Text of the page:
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Birds of northern Australia

purplewren
Purple-crowned fairy wren
Photo: AnneMarie Van Doorn

Rainbow bee-eater
Rainbow bee-eater
Photo: Jean-Charles Perquin

Birds are an obvious and attractive feature of the landscape in northern Australia, even in urban and suburban areas. Many tourists to the region specifically quest for its endemic bird species; and for other visitors birds may offer some of the most memorable spectacles.

One of the most spectacular sights in northern Australia is the massed aggregations of waterfowl, particularly magpie geese, in floodplains and other wetlands, with particularly dense concentrations (tens of thousands) of birds in the late dry season when availability of surface water is at a minimum.

The bird fauna of northern Australia is a unique mix of old Australian elements and more recent arrivals whose affinities are with tropical areas to the immediate north.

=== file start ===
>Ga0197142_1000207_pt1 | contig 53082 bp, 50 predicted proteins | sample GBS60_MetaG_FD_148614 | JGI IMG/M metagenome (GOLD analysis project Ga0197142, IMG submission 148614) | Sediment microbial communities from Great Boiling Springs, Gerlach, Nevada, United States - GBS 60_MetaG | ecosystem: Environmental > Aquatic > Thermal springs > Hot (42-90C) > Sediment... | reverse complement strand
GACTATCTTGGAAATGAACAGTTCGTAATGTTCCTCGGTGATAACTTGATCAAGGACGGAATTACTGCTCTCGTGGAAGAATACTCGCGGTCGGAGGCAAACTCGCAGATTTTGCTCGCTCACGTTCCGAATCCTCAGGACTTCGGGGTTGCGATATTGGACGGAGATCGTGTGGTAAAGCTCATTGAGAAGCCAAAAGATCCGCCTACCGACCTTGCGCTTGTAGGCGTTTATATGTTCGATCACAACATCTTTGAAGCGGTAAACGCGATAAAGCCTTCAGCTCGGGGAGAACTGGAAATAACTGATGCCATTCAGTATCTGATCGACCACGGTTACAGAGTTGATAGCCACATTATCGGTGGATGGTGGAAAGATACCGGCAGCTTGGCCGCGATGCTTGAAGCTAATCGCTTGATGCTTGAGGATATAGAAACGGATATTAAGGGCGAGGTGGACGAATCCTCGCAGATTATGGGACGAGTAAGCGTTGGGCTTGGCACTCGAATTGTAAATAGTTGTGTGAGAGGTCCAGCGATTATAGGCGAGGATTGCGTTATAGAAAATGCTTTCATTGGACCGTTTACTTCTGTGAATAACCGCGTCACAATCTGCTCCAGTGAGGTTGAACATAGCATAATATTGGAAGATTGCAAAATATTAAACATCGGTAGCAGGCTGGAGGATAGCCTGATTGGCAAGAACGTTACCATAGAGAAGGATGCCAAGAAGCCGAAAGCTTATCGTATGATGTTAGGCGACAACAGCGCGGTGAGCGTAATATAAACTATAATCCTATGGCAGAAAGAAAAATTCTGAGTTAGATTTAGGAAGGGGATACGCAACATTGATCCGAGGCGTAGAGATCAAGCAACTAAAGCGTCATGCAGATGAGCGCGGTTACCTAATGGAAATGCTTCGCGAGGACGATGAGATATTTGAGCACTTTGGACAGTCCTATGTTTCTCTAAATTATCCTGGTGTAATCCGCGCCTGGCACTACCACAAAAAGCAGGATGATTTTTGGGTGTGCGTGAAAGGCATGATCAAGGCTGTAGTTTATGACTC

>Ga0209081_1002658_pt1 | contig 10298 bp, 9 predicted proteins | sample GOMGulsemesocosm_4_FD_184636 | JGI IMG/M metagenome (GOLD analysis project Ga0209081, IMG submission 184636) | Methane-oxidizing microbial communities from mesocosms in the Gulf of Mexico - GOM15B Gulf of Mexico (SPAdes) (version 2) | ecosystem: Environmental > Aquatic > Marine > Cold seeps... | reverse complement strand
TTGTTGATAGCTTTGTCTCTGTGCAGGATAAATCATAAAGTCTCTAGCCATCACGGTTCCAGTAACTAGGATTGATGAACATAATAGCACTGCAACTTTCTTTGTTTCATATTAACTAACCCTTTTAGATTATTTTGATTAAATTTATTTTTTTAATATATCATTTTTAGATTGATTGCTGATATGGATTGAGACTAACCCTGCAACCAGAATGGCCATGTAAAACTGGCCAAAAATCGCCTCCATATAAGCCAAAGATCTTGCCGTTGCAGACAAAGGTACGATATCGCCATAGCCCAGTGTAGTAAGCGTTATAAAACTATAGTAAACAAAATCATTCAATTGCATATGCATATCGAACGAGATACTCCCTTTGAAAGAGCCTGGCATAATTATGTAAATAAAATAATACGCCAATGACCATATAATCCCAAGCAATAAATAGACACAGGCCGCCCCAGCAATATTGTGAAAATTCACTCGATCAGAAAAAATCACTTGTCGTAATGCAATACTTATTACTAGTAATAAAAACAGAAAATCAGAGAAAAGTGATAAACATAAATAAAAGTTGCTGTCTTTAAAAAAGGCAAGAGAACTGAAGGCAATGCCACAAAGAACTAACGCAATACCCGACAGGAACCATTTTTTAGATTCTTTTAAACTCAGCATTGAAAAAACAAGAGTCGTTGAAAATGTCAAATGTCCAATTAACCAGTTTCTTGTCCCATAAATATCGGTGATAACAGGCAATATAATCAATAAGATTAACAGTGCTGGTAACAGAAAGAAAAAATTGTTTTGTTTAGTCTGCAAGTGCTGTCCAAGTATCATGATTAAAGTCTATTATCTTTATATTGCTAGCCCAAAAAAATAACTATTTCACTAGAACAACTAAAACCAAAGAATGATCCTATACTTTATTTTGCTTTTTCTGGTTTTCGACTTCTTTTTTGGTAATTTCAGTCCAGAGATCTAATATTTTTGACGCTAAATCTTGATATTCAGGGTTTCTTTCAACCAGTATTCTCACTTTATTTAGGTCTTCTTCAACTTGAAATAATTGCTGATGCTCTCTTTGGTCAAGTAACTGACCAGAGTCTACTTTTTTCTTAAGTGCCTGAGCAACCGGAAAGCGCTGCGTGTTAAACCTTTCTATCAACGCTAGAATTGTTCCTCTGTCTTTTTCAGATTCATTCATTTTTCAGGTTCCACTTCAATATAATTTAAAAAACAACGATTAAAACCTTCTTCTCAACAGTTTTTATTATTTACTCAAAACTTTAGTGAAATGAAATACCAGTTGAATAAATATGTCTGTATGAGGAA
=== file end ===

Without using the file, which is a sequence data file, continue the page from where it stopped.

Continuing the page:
The woodlands that dominate northern Australia share many bird species with, or have closely related species in, the woodlands of eastern and south-western Australia: such nearly ubiquitous species groups include weebills, whistlers, treecreepers, honeyeaters, fairy-wrens, shrike-thrushes and butcherbirds.

But the north has a relatively high diversity of some other groups, notably including pigeons and doves, parrots and cockatoos, and finches, with this diversity reflecting the dominance of grasses (and hence abundance of grass seeds) in these environments. And the north, particularly in the pockets of rainforests, has an added element of species with truly tropical affinities, including pittas, scrubfowl and drongos.

The bird fauna of northern Australia is notable also for its integrity. Most of the north Australian bushland lacks the foreign sparrows, starlings, blackbirds and Indian mynahs that have become some of the most common birds elsewhere in Australia. Further, many native bird species that have declined drastically in temperate Australia remain common and widespread in the north: such species include red-tailed black-cockatoos, bush stone-curlews, magpie geese, Australian bustards and the grey-crowned babbler.